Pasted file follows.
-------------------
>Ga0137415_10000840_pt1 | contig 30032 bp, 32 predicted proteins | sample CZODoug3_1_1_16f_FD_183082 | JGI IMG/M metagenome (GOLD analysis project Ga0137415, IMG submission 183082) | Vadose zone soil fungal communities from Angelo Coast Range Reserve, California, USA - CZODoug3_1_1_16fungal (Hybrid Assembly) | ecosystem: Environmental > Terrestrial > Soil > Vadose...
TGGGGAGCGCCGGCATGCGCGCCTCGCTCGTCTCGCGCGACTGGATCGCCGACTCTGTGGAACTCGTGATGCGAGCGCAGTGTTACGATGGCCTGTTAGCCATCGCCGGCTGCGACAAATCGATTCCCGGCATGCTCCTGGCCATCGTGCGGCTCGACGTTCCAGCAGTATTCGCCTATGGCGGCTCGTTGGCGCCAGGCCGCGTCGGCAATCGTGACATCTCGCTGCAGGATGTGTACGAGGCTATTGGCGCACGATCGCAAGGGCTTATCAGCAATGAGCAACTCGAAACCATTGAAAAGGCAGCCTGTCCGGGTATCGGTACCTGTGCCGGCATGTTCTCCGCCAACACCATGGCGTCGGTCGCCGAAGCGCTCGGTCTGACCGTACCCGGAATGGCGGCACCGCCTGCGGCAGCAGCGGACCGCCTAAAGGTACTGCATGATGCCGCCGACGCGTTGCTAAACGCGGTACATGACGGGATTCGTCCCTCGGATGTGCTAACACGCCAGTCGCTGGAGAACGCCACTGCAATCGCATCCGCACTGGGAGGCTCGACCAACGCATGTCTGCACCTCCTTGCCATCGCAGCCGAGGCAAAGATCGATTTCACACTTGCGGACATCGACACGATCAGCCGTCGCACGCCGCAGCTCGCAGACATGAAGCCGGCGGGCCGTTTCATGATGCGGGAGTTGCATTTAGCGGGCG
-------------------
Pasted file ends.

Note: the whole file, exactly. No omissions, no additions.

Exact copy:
>Ga0137415_10000840_pt1 | contig 30032 bp, 32 predicted proteins | sample CZODoug3_1_1_16f_FD_183082 | JGI IMG/M metagenome (GOLD analysis project Ga0137415, IMG submission 183082) | Vadose zone soil fungal communities from Angelo Coast Range Reserve, California, USA - CZODoug3_1_1_16fungal (Hybrid Assembly) | ecosystem: Environmental > Terrestrial > Soil > Vadose...
TGGGGAGCGCCGGCATGCGCGCCTCGCTCGTCTCGCGCGACTGGATCGCCGACTCTGTGGAACTCGTGATGCGAGCGCAGTGTTACGATGGCCTGTTAGCCATCGCCGGCTGCGACAAATCGATTCCCGGCATGCTCCTGGCCATCGTGCGGCTCGACGTTCCAGCAGTATTCGCCTATGGCGGCTCGTTGGCGCCAGGCCGCGTCGGCAATCGTGACATCTCGCTGCAGGATGTGTACGAGGCTATTGGCGCACGATCGCAAGGGCTTATCAGCAATGAGCAACTCGAAACCATTGAAAAGGCAGCCTGTCCGGGTATCGGTACCTGTGCCGGCATGTTCTCCGCCAACACCATGGCGTCGGTCGCCGAAGCGCTCGGTCTGACCGTACCCGGAATGGCGGCACCGCCTGCGGCAGCAGCGGACCGCCTAAAGGTACTGCATGATGCCGCCGACGCGTTGCTAAACGCGGTACATGACGGGATTCGTCCCTCGGATGTGCTAACACGCCAGTCGCTGGAGAACGCCACTGCAATCGCATCCGCACTGGGAGGCTCGACCAACGCATGTCTGCACCTCCTTGCCATCGCAGCCGAGGCAAAGATCGATTTCACACTTGCGGACATCGACACGATCAGCCGTCGCACGCCGCAGCTCGCAGACATGAAGCCGGCGGGCCGTTTCATGATGCGGGAGTTGCATTTAGCGGGCG